Generally in these updates, I try to give a broad view of the happenings in camp over the past few days. I tend to write about things that everyone has been experiencing rather than just the experiences of small groups of campers. (An exception being the recounting of my super fun trip to the ER earlier this session. I have strategically decided to spare you the complete accounting of all of my ventures into the Essentia emergency room…oops, there goes that strategy!)
Having said that, today I am going to deviate from that practice and share just one segment of our program with you…our nature lore program. I don’t have a specific date for when the actual nature lore program began, but in looking through the photo albums, it is clear that nature was being taught here from the very early years of camp; apparently it has always been a significant part of our program. No matter when you were a camper, you can probably name the nature program director. And to each of us, the nature program was defined by that person. Throughout my camper years, he was simply known as Brother Nature. In the ensuing years, the name morphed to change with the times and became more personal. We were taught for many years by Nature Dave, and Bro-Nat-Matt, and several others. They have always been big personalities around camp. This year is certainly no exception. Sam, our nature program director this year, is a very big personality. A former camper and cabin counselor, he spent his early 20s working as a chocolate farmer (Yeah, I didn’t realize there was such a thing either, but Sam can make anyone believe just about anything. So he was able to pass himself off as an agricultural chocolate expert to some naive folks in Chile!), found himself with a free summer, and inquired about a job teaching nature. We snapped him up…and thus a new flavor of the nature program was born.
This summer, nature lore is about learning as much as possible about the land that camp sits on. Project periods are spent exploring every nook and cranny of the place. From slogging through bogs to learn about the different life that inhabits them to scouring the woods in search of signs of animal life, the hallmark of the nature program this year is exploration.
Perhaps the coolest of their discoveries has been part of the ruins of the lumbermill that operated on these grounds from the 1880s until 1907. The boys have unearthed a double-sided axe blade dated to the 1860s, bricks used for the building structure from 1850, a large sawblade (date unknown), a still working log rolling mechanism for moving timber around, and a medicine bottle dated 1885.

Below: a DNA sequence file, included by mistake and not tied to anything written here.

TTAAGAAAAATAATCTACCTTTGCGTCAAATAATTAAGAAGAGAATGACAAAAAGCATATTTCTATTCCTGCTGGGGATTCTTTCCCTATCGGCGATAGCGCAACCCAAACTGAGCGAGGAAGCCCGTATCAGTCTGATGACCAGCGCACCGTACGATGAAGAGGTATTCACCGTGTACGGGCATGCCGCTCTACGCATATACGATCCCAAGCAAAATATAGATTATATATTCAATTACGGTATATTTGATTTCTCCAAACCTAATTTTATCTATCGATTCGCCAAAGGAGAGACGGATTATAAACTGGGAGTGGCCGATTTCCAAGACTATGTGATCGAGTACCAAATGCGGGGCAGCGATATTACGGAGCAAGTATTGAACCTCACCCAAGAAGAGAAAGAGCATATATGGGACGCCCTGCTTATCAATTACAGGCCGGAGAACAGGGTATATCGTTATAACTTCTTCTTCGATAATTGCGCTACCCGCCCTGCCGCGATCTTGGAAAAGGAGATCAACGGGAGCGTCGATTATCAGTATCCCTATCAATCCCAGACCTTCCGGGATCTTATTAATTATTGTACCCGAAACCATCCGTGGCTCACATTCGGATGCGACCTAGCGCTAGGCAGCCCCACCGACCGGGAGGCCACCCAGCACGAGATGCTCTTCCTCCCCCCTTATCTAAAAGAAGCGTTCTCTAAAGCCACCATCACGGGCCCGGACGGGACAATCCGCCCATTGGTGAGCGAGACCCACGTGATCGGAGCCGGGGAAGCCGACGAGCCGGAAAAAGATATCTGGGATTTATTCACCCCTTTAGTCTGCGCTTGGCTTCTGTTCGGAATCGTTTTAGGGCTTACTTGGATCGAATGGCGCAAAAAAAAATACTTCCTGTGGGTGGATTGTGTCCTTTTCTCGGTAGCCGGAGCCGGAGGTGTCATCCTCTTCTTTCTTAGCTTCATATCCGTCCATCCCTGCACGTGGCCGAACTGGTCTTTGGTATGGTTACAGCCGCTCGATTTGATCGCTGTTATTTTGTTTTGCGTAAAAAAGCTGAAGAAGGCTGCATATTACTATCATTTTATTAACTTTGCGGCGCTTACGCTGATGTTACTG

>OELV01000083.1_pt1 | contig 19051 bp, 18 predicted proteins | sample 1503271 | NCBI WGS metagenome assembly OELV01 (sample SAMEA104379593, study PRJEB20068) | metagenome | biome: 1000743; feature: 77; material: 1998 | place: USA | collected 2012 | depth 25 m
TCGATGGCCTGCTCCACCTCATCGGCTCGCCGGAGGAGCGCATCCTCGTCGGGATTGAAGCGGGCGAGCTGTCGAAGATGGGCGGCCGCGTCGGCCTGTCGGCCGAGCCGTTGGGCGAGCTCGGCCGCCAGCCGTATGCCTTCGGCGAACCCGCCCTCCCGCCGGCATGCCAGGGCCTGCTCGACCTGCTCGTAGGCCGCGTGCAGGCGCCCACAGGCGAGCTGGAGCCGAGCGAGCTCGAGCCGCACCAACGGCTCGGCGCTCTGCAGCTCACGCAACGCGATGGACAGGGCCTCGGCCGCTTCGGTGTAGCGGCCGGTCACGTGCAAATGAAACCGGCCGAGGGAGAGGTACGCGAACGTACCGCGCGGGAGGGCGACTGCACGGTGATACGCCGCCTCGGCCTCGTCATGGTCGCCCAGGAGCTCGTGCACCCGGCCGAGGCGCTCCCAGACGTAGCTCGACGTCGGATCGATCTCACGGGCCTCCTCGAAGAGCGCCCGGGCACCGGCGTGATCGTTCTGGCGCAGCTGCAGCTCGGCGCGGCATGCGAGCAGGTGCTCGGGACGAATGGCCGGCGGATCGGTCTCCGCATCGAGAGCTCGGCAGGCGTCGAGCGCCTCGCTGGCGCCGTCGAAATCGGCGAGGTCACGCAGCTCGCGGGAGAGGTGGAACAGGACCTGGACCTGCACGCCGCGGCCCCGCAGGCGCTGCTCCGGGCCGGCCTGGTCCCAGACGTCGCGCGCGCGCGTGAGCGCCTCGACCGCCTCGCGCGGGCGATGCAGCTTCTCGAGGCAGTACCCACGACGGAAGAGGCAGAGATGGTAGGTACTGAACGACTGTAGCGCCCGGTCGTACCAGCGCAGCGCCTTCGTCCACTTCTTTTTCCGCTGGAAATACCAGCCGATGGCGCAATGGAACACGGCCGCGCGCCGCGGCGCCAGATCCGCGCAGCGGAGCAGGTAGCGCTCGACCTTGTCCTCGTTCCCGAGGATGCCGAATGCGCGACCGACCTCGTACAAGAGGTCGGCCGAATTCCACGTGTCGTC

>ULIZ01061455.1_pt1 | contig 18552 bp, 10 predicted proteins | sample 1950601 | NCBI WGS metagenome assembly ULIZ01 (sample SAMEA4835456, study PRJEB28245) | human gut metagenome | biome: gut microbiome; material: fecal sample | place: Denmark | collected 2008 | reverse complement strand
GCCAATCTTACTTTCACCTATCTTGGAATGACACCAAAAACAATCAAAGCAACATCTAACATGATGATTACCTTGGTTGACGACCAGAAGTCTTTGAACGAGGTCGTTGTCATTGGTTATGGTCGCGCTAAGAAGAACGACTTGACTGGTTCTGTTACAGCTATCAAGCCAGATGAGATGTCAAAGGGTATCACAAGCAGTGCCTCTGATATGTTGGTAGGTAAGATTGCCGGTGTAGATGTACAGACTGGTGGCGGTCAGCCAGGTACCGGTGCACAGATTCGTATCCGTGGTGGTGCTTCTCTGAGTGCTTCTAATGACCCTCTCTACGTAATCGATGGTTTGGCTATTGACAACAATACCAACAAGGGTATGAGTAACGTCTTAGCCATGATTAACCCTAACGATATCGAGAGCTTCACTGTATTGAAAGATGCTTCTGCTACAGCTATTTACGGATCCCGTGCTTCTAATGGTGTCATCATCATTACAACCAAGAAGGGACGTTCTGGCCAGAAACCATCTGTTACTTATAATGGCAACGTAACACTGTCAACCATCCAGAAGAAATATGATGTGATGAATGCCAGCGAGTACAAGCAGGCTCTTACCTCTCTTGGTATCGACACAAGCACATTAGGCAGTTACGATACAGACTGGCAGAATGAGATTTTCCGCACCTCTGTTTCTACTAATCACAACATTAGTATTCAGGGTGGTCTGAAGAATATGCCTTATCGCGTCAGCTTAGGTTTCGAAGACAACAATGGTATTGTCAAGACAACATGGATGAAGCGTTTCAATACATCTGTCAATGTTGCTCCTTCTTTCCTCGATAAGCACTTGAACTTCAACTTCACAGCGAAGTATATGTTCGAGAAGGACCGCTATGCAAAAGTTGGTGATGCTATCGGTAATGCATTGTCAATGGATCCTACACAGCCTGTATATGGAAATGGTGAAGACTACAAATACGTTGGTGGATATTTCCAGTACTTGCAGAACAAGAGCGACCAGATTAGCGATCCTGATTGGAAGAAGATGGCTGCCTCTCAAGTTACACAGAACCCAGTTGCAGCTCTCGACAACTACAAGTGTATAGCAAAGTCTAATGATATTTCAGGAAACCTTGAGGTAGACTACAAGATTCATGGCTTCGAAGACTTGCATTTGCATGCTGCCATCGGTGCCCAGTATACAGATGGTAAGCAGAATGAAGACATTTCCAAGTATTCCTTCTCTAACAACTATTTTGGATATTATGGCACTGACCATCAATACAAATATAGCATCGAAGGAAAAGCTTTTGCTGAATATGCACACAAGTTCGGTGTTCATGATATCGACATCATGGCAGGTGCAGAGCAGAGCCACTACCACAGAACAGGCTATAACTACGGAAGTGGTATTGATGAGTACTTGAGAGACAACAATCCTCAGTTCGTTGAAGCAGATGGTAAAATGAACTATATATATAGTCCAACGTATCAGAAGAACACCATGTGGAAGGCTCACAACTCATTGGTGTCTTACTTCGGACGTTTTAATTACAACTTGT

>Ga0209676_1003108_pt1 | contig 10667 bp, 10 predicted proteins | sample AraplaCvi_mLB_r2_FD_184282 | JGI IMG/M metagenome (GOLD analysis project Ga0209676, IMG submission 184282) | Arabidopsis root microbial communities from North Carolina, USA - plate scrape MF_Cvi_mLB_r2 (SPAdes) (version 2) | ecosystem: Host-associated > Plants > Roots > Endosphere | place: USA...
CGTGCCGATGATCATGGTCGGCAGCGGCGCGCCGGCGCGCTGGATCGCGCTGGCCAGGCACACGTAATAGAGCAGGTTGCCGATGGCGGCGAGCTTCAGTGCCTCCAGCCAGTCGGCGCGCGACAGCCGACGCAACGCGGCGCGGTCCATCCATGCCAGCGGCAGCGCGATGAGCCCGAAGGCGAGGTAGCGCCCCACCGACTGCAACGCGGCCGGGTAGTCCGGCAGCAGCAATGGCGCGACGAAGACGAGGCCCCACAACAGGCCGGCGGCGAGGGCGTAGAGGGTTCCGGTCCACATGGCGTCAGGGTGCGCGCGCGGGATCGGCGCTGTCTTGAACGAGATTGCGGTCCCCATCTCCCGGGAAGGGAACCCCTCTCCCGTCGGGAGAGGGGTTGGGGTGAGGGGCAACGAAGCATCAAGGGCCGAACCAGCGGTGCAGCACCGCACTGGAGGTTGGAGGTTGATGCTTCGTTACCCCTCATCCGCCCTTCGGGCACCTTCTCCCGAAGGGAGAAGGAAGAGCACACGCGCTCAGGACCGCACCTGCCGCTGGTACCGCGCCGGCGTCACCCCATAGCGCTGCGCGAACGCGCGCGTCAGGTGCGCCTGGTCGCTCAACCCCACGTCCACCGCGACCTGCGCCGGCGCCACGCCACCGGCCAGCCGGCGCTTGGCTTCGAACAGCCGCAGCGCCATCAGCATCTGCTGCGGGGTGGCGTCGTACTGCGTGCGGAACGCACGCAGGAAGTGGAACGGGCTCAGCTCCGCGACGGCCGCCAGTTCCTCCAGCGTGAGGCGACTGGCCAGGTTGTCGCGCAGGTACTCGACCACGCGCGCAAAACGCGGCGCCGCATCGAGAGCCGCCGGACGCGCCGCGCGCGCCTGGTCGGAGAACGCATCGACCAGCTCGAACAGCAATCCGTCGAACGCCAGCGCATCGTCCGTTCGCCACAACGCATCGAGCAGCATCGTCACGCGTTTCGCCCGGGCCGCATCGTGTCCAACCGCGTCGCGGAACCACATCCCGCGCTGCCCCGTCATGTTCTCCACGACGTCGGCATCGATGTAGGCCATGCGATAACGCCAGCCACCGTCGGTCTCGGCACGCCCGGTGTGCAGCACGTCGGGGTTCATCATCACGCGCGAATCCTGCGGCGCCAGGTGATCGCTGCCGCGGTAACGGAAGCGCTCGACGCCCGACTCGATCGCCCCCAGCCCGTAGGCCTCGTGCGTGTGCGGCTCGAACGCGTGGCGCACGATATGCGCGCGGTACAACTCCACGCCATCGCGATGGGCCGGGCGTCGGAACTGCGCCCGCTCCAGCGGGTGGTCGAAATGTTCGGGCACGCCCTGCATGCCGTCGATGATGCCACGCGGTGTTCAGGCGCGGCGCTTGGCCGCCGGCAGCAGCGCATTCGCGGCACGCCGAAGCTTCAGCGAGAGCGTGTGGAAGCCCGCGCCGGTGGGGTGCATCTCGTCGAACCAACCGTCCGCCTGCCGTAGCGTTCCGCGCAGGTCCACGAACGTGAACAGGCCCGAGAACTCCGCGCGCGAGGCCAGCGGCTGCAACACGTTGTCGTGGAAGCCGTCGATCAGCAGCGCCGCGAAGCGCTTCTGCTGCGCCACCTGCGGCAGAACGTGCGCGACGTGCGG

While admittedly it is a serious stretch to classify the excavation of a destroyed lumbermill as something in line with the nature lore program, digging up buried treasures, and from a lumbermill no less, is the stuff of summer boyhood dreams! Can you even begin to imagine how jazzed your boy is at the prospect of unearthing a 150-year-old axe blade used by the lumberjacks back in the day? The best notions of Tom Sawyer, Treasure Island, and Stand By Me are all coming to life right here at camp. We are all in!
One of the coolest parts of this summer’s discoveries is the appeal that it has to all ages of campers. Normally, the nature lore program is populated primarily with younger campers. However, the sawmill discovery and exploration has drawn a huge variety of campers. The bookish, the too-cool-for-school, the sporty…everyone has been clamoring for the opportunity to be a part of the excavation. This has facilitated a really nice connection within our community. With older boys and younger boys working together to seek out the different treasures out there, there have been some really nice mentoring relationships and friendships borne of this work. So not only is it great fun but it’s great for community building.
So, sure, perhaps our nature lore program this summer is a bit less nature-y than usual. (Again…keep in mind that my nature “expert” passed himself off as an “expert” gourmet chocolatier, so I am hardly the first to be duped!) But I have always maintained that while the specifics of our program do matter to me, most of our activities are, just as importantly, vehicles for achieving our loftier goals here at camp. Ultimately we want our campers to discover how much fun there is in this world (without screens!), to foster friendships, to try new activities, to create a strong and healthy community, and to build up a physiological tolerance for tetanus. (Just kidding…I swear…sorry…I just find myself hilarous.) It’s not our traditional nature program this summer. But that is just fine by me.
All is well in the North Woods…